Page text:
Quote from Weebils-Wobble
I'm an Army medic.
The training of an Army PA is sought after because of its clinical rotations. Besides being free of debt you will gain some experience that civillian programs can't offer you.
There is no "front". Being in the military is hazardous no matter where you are. That is the point. As for the question about where the PA is; that is a matter of operational security and I doubt that you will know it until you need to know.
Speaking as prior military - you have to remember these folks are speaking civilianese, so I'd give them a bit more credit.
There IS a front line in Iraq. Trust me - I get reports from over there all the time. My husband will be more than happy to tell you there IS indeed a front.
Where PAs practice is NOT a matter of operational security. They don't want grid coordinates; the OP just wants to know what type of facilities they'd be in.
So I'll make the attempt to answer.
Tents in Iraq and Afghanistan, mostly. My father flew Medevac in Vietnam and Korea as a Navy corpsman so I would suppose that's a good possibility in Iraq and Afghanistan today. There are still several large military medical facilities - including hospitals (Wilford Hall in San Antonio at Lackland and the hospital at Ramstein Air Base come to mind) - where PAs are used. The guy I had as my PCP in OK was a PA. Many bases also still have base clinics (these ARE falling victim to BRAC closure, though, like the one at Altus did while I was there). You could be onboard ship if in the Navy or Marines.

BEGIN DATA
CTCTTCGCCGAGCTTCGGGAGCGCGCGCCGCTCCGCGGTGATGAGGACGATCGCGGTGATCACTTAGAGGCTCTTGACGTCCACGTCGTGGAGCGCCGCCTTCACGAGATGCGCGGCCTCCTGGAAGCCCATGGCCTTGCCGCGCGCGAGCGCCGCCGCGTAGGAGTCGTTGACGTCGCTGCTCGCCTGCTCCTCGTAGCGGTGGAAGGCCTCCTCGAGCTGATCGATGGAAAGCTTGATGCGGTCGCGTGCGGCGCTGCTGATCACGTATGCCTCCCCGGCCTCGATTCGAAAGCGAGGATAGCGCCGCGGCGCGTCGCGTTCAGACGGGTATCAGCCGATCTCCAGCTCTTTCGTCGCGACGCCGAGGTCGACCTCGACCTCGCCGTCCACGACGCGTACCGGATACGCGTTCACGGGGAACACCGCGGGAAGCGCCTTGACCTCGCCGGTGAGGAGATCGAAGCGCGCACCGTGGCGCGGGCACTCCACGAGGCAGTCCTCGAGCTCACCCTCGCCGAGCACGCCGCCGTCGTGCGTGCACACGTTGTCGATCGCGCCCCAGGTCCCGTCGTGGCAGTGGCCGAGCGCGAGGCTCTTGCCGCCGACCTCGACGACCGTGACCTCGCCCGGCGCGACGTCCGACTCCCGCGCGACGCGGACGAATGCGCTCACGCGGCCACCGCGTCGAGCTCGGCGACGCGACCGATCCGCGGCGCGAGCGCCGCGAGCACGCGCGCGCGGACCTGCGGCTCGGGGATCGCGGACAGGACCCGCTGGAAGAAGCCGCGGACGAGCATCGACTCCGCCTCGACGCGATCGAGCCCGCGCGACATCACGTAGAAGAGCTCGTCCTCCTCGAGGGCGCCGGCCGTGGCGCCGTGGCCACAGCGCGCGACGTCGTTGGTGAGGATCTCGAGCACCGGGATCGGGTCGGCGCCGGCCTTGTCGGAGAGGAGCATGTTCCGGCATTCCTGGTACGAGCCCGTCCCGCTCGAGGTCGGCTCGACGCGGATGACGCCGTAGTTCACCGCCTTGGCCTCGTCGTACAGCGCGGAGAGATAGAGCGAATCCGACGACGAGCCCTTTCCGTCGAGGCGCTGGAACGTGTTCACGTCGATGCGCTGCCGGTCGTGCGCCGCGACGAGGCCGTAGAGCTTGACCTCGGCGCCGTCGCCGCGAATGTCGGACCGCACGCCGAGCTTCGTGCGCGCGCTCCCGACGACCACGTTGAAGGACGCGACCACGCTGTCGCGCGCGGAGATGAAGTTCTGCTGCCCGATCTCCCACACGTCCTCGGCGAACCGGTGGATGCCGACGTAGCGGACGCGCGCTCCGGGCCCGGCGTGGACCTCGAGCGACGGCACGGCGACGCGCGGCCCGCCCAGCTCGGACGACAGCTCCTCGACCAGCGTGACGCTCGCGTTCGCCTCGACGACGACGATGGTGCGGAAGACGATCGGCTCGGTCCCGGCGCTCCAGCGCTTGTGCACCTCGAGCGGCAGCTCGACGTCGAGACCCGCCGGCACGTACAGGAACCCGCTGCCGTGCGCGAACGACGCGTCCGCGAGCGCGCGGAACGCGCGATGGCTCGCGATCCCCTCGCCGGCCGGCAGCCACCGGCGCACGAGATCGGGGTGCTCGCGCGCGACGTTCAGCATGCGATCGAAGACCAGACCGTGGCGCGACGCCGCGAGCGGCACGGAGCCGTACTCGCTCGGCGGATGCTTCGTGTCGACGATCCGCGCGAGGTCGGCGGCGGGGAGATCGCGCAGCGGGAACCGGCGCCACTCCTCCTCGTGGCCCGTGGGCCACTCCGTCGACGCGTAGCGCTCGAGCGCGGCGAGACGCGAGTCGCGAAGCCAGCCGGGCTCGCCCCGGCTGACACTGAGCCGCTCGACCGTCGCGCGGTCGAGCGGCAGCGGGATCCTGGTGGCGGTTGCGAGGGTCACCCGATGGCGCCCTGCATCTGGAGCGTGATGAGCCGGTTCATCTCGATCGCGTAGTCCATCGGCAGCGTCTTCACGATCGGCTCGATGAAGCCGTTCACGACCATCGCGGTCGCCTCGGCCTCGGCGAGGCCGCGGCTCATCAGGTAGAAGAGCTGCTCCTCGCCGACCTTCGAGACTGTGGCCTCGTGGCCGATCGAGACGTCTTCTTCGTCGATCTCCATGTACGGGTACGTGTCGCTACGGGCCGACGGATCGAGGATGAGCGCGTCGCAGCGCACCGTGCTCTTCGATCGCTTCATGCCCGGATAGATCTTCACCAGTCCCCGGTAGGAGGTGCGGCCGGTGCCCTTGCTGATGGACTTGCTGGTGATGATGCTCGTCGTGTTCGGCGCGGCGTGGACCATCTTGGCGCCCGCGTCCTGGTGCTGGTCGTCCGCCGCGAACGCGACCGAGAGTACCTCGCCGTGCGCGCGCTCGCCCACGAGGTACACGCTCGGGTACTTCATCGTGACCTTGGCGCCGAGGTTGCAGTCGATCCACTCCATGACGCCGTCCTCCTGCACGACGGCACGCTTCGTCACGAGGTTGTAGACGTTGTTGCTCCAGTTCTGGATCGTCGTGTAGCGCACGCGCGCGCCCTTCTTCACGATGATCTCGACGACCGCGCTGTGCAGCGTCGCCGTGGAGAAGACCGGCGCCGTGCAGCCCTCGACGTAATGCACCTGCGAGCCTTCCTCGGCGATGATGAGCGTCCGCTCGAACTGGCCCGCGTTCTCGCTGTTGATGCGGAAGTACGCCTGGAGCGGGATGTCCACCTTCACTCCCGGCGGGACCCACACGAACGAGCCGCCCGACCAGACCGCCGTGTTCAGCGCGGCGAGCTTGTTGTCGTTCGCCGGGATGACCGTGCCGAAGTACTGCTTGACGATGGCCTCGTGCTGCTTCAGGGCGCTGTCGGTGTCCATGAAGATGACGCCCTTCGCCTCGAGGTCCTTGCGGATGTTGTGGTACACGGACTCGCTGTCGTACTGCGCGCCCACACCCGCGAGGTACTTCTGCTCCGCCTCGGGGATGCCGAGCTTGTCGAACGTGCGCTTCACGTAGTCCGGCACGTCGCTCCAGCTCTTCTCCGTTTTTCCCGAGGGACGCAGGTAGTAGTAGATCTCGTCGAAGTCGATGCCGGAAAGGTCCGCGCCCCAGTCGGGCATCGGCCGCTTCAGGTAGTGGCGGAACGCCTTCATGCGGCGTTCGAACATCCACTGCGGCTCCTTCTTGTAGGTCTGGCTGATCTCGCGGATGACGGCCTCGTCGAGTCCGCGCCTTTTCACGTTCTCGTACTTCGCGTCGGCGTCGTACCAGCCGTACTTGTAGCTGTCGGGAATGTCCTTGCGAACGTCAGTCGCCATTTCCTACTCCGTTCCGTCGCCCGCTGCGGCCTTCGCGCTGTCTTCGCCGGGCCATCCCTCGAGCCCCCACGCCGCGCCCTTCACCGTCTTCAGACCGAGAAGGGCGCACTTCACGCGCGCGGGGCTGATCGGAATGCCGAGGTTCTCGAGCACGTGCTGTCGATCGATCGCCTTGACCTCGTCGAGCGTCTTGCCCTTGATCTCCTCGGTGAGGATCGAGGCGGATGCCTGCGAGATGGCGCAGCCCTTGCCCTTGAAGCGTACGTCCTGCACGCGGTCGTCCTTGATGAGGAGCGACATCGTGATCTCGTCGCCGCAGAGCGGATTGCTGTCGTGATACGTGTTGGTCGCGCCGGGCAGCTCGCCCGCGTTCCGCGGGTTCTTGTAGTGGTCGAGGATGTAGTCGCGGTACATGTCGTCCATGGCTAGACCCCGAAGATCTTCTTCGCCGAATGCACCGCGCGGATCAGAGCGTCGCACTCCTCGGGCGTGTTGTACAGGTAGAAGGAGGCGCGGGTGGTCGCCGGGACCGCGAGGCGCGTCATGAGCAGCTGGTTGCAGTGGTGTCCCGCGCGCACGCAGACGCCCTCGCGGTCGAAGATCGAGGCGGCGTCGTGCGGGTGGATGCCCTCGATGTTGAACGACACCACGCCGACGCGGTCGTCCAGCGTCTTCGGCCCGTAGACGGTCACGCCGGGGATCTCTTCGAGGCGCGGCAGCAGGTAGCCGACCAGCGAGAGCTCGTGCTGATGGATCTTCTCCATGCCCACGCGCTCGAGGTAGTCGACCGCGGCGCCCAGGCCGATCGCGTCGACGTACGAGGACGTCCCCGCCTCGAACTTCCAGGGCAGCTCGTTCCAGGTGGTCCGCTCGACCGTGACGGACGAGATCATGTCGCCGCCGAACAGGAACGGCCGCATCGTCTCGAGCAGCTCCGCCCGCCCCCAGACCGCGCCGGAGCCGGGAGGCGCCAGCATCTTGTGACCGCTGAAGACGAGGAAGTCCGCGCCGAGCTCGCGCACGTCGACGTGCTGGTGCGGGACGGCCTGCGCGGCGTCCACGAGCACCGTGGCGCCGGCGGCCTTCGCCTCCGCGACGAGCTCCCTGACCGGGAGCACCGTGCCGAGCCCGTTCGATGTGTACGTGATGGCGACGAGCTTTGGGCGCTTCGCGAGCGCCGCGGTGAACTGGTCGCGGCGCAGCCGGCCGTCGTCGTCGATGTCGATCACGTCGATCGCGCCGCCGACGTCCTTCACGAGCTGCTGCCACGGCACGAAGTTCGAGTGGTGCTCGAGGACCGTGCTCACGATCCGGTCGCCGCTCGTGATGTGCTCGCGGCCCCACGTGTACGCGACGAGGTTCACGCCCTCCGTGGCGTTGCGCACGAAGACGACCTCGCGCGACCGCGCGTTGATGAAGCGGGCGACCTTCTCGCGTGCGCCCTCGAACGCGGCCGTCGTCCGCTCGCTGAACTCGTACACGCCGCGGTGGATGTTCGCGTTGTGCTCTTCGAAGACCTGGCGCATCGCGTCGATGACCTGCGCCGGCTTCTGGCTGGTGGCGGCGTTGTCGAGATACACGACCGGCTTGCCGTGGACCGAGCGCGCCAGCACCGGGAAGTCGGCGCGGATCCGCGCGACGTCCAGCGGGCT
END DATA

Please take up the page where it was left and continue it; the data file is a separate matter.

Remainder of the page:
And there aren't just PAs in the Army. They're in all the branches - AF, Navy/Marines, Army, and Coast Guard.
And I've been plenty of places in the military that weren't hazardous. (I say that because I feel as though the responding poster above made it sound as though you have to be in full Kevlar and low-crawling while you're moseying on over to the base exchange at your base in, say, California.) Being in the military gives you the POTENTIAL for being deployed to somewhere dangerous in a war zone - at any given time. Especially now. You HAVE to keep that in mind before you sign on the dotted line.
When I was in, entrance into these programs - both ROTC and the service-run school (yes, there's a military PA program; trust me - I looked into it when I was in) - was VERY competitive. But by all means, don't let that stop you. PAs are generally officers, so I would call up a ROTC detachment in your area or at a university with a PA program you're interested in and ask them about health professions scholarships. Local recruiters are generally looking for enlisted bodies and may or may not know a lot about commissioning opportunities.
Anyway, maybe that will help. Good luck!